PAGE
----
Luckily, many gps watches and fitness trackers, now do a pretty good job of calculating daily energy expenditure. Making it a lot easier to calculate your daily energy requirements.

Energy requirements of elite endurance athletes

Among top level elite endurance athletes the calorie requirements can be pretty significant. And will greatly exceed the normal recommended intakes, for healthy adults. As an example, an elite marathon runner with a running training volume of around 100miles/week, would need an average daily calorie intake of 3,500-4,000 calories day – or more, depending on training sessions.

If we go one stage further and look at an extreme endurance event like the Tour de France, calorie expenditure ramps up even more. During the Tour, cyclists burn significant amounts of calories. To the point where they can consume around 6500 calories per day, without any increase in bodyweight!

In this case, it’s not just about replacing calorie expended during exercise; it’s also about repair and recovery of muscles and maintaining bodyweight.

Endurance nutrition during competition and training

During endurance training and particularly when competiting, it’s vital that you consume enough calories before, during, and after exercise:

  • If too few calories are consumed before, or during exercise, then performance will suffer.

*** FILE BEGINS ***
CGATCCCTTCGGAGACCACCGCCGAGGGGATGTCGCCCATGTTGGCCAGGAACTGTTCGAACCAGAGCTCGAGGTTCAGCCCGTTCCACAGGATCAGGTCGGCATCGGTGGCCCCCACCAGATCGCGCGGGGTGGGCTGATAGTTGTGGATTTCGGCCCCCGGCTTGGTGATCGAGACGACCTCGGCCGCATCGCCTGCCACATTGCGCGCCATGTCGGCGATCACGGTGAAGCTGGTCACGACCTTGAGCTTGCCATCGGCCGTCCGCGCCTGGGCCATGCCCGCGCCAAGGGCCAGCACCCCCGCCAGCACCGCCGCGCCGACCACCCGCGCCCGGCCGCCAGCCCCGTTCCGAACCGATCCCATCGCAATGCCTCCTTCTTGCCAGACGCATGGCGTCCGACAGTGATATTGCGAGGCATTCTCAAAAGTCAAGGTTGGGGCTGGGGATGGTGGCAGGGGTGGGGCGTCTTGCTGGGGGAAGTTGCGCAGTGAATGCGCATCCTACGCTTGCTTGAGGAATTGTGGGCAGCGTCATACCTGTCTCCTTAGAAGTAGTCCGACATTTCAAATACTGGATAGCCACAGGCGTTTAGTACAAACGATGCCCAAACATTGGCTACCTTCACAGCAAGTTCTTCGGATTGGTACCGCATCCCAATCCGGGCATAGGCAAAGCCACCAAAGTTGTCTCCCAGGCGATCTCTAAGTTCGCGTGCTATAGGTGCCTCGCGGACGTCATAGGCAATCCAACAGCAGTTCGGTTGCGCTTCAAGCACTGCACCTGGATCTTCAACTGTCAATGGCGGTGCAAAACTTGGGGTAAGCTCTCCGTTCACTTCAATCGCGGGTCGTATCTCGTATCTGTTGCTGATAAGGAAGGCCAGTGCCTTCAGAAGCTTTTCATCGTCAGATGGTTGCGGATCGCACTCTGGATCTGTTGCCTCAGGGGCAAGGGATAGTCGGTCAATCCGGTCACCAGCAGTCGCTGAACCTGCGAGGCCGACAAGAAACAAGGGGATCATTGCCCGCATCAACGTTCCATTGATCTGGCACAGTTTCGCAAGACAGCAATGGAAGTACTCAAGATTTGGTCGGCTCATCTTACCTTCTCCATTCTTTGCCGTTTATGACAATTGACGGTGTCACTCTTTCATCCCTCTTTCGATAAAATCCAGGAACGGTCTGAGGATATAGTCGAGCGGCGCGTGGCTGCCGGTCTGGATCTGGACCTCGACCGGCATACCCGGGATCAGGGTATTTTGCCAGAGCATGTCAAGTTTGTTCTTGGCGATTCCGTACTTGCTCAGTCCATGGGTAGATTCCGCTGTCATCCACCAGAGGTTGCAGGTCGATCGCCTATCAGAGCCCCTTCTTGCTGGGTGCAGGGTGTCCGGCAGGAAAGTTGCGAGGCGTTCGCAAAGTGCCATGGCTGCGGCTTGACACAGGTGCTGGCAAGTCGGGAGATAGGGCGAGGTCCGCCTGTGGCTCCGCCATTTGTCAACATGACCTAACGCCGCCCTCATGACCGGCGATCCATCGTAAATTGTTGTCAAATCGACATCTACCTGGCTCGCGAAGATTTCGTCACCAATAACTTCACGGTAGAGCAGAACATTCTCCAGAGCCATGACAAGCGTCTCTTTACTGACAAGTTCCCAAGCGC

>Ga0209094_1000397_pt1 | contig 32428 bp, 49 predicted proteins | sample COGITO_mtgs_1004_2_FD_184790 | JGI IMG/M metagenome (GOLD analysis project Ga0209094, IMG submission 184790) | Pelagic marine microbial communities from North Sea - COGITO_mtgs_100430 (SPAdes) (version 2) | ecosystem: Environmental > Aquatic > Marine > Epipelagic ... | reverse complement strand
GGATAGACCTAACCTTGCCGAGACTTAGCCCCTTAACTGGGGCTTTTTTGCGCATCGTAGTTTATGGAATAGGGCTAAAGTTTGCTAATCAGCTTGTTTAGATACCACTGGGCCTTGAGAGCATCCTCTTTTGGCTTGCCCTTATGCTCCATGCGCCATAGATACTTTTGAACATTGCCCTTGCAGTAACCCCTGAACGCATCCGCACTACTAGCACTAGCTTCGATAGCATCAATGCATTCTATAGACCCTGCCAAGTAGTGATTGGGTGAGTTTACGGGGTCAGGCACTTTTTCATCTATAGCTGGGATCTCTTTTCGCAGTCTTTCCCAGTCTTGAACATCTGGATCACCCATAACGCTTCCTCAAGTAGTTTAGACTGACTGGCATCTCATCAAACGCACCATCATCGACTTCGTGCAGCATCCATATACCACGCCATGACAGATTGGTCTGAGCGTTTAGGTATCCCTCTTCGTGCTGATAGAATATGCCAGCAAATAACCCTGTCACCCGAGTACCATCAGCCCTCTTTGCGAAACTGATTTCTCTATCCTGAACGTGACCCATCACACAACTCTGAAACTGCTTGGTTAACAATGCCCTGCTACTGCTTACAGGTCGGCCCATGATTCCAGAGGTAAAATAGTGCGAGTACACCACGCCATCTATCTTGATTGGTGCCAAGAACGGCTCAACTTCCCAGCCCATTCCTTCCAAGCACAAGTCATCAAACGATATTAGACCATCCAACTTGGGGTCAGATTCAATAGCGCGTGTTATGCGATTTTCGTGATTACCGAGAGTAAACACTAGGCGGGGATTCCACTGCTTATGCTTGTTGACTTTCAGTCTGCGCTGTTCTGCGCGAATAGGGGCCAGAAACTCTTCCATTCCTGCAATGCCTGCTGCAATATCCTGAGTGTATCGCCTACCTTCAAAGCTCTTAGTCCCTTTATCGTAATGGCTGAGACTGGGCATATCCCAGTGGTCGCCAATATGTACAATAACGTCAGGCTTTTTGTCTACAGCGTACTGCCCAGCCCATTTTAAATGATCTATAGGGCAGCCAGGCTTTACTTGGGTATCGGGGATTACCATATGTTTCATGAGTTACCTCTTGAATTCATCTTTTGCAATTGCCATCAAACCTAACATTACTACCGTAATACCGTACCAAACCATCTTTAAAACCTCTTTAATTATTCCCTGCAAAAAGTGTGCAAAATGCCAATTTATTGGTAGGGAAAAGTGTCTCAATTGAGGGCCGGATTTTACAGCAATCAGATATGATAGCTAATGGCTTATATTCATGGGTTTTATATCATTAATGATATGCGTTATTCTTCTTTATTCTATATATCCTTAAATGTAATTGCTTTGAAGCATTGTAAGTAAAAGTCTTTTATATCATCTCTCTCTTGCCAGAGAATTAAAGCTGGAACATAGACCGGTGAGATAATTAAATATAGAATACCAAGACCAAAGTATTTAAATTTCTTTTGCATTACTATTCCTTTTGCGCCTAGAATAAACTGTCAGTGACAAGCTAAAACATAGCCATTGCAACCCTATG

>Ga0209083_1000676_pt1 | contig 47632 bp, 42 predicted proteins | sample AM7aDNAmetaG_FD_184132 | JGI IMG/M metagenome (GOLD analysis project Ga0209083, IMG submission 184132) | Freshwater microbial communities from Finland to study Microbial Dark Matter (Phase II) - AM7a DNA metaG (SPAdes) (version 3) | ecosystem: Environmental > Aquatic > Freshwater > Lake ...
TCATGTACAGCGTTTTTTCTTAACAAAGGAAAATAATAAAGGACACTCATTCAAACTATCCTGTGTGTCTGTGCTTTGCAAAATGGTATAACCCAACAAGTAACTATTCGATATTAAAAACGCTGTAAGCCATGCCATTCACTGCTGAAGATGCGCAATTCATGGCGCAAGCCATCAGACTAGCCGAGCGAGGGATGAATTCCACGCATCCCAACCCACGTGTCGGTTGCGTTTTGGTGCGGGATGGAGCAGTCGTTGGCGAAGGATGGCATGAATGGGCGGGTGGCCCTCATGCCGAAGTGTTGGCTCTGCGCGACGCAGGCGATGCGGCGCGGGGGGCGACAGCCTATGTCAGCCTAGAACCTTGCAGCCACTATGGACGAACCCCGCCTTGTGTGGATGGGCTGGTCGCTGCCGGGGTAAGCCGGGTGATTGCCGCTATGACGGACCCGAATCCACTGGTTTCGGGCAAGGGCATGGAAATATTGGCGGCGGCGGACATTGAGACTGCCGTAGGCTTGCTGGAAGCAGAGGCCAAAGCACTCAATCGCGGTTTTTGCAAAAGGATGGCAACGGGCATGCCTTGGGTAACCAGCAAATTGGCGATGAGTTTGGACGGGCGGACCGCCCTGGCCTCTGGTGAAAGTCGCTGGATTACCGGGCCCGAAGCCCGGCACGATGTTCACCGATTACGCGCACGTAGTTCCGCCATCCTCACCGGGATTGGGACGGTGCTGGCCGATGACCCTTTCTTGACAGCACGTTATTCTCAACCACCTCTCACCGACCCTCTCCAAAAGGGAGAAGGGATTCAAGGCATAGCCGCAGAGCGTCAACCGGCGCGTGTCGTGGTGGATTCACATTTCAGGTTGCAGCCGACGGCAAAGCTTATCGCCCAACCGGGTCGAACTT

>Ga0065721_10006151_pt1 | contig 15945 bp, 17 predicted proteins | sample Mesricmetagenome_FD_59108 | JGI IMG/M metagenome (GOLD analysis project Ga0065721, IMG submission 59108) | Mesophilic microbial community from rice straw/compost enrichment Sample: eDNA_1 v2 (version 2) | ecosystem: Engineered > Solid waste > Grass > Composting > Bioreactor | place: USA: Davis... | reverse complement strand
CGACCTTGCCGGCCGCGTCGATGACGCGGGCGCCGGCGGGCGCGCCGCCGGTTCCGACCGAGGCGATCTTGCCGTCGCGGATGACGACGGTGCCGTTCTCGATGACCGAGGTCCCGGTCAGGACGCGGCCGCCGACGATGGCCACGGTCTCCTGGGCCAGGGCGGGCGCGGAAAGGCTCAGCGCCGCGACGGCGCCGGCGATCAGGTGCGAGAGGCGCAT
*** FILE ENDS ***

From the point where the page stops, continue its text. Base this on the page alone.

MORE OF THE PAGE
• Recovery can be reduced if you don’t consume enough calories after exercise.
  • This can have a number of negative effects including: reduced performance during training and racing, and increased risk of overtraining and illness.

However, it’s not just about the quantity of calories, when it comes to fueling endurance sports.

It’s carbohydrate consumption that is the key player in success in endurance sport. And whilst both fats and proteins are important – especially during post exercise recovery – it’s carbohydrate consumption that plays the biggest role in endurance exercise performance.

Primary energy sources during endurance training

The primary energy sources during long distance events and training, are the aerobic metabolism of fats and carbohydrates.

At moderate exercise intensities (60 – 70% of VO2 max, 65 – 75% HR max), fat metabolism (in the form of free fatty-acids) provide over 50% of your energy requirements. However, as exercise intensity increases this proportion decreases; whilst the proportion of carbohydrate metabolism increases. When exercise intensity approaches 80-85% VO2max (close to the intensity of the lactate threshold), carbohydrates become increasingly important, supplying more than half of our energy requirements.